to look into the co-routine suggestion given by one of the posters).


They are also off topic here since they are not part of standard C.
--
Flash Gordon
Living in interesting times.
Although my email address says spam, it is real and I read it.
Nov 15 '05 #9

P: n/a
ga*****@gmail.com wrote:

I am not trying to solve any problem. I am just wondering why indirect
jmp is kept in an instruction set.


Umm... Because they're useful?

Even if no C compiler in the world ever used an indirect jump, they would
still be useful to people who program in something other than C.

If you're looking for a C construct which _might_ generate an indirect
jump on a system which has such an instruction, look at switch/case.

And finally, read some of the multitude of posts on this list which show
how to properly use Google's broken interface to reply.

--
+-------------------------+--------------------+-----------------------------+
| Kenneth J. Brody | www.hvcomputer.com | |
| kenbrody/at\spamcop.net | www.fptech.com | #include <std_disclaimer.h> |
+-------------------------+--------------------+-----------------------------+
Don't e-mail me at: <mailto:Th*************@gmail.com>

Nov 15 '05 #10

P: n/a
In article <43***************@spamcop.net>,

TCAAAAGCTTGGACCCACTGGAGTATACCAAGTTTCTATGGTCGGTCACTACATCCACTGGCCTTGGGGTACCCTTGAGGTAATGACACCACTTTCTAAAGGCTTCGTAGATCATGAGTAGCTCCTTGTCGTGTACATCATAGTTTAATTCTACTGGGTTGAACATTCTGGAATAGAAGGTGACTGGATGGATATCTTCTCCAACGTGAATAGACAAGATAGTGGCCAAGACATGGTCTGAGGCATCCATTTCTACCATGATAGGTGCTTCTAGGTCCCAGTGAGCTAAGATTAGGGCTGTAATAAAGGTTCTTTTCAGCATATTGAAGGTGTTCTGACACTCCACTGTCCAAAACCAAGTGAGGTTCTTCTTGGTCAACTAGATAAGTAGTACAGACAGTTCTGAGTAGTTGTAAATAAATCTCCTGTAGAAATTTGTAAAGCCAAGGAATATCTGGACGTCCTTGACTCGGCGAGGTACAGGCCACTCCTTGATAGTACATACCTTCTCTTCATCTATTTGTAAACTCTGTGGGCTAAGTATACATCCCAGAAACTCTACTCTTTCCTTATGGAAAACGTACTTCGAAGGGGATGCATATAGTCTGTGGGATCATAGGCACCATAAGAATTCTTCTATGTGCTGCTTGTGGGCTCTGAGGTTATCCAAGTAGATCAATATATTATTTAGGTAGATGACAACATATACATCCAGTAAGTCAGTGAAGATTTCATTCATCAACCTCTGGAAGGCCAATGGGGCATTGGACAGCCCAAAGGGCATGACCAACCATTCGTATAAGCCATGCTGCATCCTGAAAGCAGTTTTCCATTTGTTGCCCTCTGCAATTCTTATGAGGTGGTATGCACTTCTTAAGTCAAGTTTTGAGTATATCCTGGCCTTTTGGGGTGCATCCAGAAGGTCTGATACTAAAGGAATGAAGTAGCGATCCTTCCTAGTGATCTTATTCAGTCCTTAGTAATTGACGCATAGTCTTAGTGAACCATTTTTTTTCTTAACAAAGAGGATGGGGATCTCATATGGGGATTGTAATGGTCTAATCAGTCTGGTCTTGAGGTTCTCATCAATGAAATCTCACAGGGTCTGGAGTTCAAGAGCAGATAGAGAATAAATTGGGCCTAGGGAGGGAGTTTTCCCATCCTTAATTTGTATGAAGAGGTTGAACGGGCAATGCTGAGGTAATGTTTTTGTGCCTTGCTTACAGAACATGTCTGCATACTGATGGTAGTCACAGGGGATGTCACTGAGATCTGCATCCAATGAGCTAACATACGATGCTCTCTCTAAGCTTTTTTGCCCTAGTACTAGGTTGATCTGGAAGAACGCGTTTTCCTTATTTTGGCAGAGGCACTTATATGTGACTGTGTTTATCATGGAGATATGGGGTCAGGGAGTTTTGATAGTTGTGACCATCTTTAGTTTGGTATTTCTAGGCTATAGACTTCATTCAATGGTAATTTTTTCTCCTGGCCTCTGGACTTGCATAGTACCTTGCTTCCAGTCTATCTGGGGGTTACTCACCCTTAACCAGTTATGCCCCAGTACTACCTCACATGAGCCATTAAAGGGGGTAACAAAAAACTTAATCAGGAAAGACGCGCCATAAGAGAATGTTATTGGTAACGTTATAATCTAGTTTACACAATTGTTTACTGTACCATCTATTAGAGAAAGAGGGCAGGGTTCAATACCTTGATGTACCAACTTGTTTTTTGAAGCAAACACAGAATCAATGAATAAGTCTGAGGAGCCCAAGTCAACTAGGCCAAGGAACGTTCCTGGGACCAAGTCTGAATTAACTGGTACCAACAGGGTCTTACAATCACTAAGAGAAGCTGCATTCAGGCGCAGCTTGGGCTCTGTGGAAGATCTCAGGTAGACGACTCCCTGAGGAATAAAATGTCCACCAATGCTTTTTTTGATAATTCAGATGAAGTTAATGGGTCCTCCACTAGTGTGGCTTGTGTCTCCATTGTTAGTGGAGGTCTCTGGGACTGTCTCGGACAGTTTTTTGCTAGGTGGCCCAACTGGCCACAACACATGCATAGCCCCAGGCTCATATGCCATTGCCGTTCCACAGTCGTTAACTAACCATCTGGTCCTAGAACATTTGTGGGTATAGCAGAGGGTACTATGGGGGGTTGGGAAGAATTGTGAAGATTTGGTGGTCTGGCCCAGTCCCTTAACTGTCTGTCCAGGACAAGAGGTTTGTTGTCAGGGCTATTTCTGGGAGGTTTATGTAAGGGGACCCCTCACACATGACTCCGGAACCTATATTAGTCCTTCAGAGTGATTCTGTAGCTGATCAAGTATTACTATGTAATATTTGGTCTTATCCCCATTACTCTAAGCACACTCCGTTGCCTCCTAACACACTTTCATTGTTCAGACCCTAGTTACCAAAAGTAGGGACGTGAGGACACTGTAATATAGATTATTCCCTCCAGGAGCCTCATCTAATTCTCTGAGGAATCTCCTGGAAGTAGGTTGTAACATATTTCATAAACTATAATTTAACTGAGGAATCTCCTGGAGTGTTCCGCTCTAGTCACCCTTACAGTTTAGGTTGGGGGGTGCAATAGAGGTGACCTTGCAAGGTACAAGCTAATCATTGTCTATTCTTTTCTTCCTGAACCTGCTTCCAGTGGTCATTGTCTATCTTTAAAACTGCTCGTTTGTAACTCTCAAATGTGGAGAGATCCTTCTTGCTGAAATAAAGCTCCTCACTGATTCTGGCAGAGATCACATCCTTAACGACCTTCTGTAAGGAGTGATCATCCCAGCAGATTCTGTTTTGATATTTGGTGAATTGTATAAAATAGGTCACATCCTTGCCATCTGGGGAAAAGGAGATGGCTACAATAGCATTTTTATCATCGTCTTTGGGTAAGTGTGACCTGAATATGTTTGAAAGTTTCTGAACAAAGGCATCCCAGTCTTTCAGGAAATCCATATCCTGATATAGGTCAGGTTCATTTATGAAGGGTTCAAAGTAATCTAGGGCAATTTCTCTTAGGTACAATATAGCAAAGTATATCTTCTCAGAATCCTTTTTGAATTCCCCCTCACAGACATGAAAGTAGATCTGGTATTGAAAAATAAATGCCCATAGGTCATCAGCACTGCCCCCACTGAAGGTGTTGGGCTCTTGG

Kenneth Brody <ke******@spamcop.net> wrote:
If you're looking for a C construct which _might_ generate an indirect
jump on a system which has such an instruction, look at switch/case.


Also, consider that C *does* have something corresponding to an
indirect subroutine call.

-- Richard
Nov 15 '05 #11

P: n/a
ri*****@cogsci.ed.ac.uk (Richard Tobin) writes:
In article <43***************@spamcop.net>,
Kenneth Brody <ke******@spamcop.net> wrote:
If you're looking for a C construct which _might_ generate an indirect
jump on a system which has such an instruction, look at switch/case.


Also, consider that C *does* have something corresponding to an
indirect subroutine call.


Which the OP mentioned in his original article.

--
Keith Thompson (The_Other_Keith) ks***@mib.org <http://www.ghoti.net/~kst>
San Diego Supercomputer Center <*> <http://users.sdsc.edu/~kst>
We must do something. This is something. Therefore, we must do this.
Nov 15 '05 #12

P: n/a
ga*****@gmail.com wrote:
Hi,

What C statement(s) would translate to indirect jmp in assembly? I know
that function pointer invocation would translate to indirect 'call'